Walking the Walk

In high school, I wasn’t allowed to have a car. My parents were on a tight budget with no room for extras, so adding another vehicle to the mix wasn’t a possibility. I didn’t get my license until 16 and a half, and while I was on my parents’ insurance as a driver, I could drive their cars, only with explicit permission. I wasn’t allowed to work during the school year, so I couldn’t have paid for the car myself.

Basically, I only drove myself to church on Sundays (family did not attend my church) and occasionally to see friends.

But I didn’t care.

As a non-drinking, non-partying, non-smoking, non-sneaking out Christian virgin in a strict and chaotic household, the avenues to assert my independence as a teenager were few, but I made use of them: my fingernails were painted stupid bright colors (like construction crew orange) and I walked everywhere. My hometown had no taxis or bus system: if you didn’t have a car, you needed a bike or a good pair of shoes.

It was about a mile from my doorstep to my high school and I walked, rain or shine or blizzard. It took me a whole 15 minutes to get ready in the morning – which included a shower – so in the winter my hair would often freeze. I remember once for a play, I carried two paint full paint cans the entire mile for a set painting session after school, a decision I regretted a city block into the walk, but didn’t have time to turn back. The first day of my senior year was a downpour – I walked – and I was soaked from the knees down the entire day. That sucked. My mom would have gladly driven me, but I wanted to do something on my own, I hated being kept under their thumb. I have always had an independent streak something fierce.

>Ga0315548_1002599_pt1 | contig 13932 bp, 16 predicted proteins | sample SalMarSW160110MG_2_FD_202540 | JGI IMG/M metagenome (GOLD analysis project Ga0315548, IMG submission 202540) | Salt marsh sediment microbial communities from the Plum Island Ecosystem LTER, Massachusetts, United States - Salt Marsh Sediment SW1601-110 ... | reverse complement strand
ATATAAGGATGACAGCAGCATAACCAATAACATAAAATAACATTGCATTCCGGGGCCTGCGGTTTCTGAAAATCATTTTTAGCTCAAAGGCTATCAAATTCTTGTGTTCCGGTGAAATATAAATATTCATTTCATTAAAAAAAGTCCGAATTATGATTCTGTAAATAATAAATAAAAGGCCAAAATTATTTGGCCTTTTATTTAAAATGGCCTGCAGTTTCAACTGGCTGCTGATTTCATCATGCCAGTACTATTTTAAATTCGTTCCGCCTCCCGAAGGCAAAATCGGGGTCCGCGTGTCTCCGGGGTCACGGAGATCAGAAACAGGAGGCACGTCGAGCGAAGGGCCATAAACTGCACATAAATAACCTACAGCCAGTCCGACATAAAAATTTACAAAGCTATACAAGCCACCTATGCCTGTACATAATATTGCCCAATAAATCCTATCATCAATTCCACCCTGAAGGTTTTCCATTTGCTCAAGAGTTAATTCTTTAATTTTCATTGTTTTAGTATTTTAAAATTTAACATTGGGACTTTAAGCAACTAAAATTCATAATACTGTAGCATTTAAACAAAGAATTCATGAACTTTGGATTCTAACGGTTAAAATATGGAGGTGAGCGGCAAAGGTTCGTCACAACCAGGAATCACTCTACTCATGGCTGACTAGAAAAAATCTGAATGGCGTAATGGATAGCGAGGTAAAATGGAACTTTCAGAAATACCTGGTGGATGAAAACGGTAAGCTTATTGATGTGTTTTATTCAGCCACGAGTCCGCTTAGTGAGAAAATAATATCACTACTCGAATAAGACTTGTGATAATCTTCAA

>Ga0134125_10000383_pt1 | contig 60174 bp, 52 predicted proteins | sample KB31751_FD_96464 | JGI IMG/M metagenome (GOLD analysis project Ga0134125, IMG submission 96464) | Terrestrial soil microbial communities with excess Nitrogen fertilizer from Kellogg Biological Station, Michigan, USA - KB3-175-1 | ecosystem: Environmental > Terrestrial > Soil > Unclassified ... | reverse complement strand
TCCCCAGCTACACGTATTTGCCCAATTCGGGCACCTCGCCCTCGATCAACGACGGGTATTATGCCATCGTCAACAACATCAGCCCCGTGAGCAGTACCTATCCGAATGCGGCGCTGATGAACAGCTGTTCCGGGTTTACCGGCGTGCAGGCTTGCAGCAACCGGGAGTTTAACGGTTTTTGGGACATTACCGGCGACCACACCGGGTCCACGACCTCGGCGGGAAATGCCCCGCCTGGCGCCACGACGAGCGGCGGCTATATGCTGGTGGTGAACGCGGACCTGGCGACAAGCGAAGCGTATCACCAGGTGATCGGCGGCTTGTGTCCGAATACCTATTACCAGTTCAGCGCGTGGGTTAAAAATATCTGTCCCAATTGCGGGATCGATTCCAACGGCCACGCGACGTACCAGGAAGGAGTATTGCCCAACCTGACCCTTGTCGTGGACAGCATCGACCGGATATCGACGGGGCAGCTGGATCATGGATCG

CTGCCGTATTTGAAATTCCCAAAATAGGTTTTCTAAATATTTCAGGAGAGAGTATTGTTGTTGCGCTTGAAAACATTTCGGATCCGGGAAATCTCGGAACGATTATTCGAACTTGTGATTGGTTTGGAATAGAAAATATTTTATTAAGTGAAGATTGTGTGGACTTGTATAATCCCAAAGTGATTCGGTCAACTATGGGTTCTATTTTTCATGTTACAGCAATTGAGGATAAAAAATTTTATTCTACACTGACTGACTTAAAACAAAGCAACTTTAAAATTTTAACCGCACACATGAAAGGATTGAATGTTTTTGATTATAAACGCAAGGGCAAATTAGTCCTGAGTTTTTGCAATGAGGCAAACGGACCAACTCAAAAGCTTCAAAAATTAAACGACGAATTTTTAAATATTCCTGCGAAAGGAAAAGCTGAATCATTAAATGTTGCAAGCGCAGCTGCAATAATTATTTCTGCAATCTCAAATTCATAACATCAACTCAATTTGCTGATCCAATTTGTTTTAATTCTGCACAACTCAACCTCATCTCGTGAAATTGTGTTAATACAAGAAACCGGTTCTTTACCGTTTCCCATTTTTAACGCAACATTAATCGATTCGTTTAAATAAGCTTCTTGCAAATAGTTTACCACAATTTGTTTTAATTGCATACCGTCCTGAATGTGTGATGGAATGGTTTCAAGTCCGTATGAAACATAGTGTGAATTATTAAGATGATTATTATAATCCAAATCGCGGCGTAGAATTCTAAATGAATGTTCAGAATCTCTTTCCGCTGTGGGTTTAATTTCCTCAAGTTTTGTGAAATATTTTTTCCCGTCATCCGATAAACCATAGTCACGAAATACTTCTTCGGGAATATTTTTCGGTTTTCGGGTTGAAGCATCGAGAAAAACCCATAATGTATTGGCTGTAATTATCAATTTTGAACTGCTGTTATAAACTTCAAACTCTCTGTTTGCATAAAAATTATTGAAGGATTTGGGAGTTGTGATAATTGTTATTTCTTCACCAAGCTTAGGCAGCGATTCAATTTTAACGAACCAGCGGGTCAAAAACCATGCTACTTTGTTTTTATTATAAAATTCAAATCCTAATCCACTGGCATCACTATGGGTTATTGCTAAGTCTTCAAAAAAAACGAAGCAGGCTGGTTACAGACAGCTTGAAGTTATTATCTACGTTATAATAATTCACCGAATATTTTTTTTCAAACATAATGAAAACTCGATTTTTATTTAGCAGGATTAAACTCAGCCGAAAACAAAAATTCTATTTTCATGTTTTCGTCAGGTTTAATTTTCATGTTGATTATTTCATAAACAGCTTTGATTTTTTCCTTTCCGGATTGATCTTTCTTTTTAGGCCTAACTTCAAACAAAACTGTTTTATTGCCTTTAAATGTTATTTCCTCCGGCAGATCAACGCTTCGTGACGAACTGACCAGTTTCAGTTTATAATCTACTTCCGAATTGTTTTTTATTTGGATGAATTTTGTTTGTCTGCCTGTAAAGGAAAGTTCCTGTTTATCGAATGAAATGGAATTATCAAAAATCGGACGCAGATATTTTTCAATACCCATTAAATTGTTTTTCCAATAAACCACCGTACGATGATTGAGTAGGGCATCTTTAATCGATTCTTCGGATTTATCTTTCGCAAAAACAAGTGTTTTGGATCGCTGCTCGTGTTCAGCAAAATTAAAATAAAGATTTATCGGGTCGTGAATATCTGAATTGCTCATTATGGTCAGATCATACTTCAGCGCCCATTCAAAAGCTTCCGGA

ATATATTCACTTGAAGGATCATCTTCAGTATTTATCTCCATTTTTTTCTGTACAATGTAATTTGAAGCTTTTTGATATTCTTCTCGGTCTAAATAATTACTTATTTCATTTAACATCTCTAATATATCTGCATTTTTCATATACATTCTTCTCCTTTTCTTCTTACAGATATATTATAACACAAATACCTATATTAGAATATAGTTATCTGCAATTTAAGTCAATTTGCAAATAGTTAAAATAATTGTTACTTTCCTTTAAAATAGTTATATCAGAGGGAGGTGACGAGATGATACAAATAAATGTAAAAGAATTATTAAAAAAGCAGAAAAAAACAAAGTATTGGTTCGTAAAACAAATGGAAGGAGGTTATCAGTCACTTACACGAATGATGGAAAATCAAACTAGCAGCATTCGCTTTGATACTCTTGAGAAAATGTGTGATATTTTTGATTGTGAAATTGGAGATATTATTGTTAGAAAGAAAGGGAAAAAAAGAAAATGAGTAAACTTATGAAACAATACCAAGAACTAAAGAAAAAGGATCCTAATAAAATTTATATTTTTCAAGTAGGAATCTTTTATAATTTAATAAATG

Walking has always been a part of my life, more so than a vehicle, and I think it’s part of the reason my heart is always pulled towards Europe and its pedestrian friendly walkable cities. In America, especially in my neck of Suburbia, everything was built around the car. I used to walk to a grocery store at my old job during lunch – it was 800 yards away – and I routinely had other co-workers ask if I needed a ride! This would happen only in America.

If I were to take this new gig – a management position of all things – it is only 1.5 miles from my house. And if I cut through the neighborhoods, I can walk there in about 25 minutes on foot. I’ve already tested this hypothesis. “You wouldn’t actually walk to work, would you?” my skeptical husband said when I told him of my plan. I would walk on most days when the weather cooperates. I wouldn’t be as extreme as I was in high school – after all, I would be in leadership and sloshing around with wet shoes and socks doesn’t exude professionalism, so on cold or wet days I would drive.

I must admit, the thought of walking to work is certainly a perk. A whole hour of quiet solitude or podcasts or phone calls to friends and family. Us introverts dream about these things!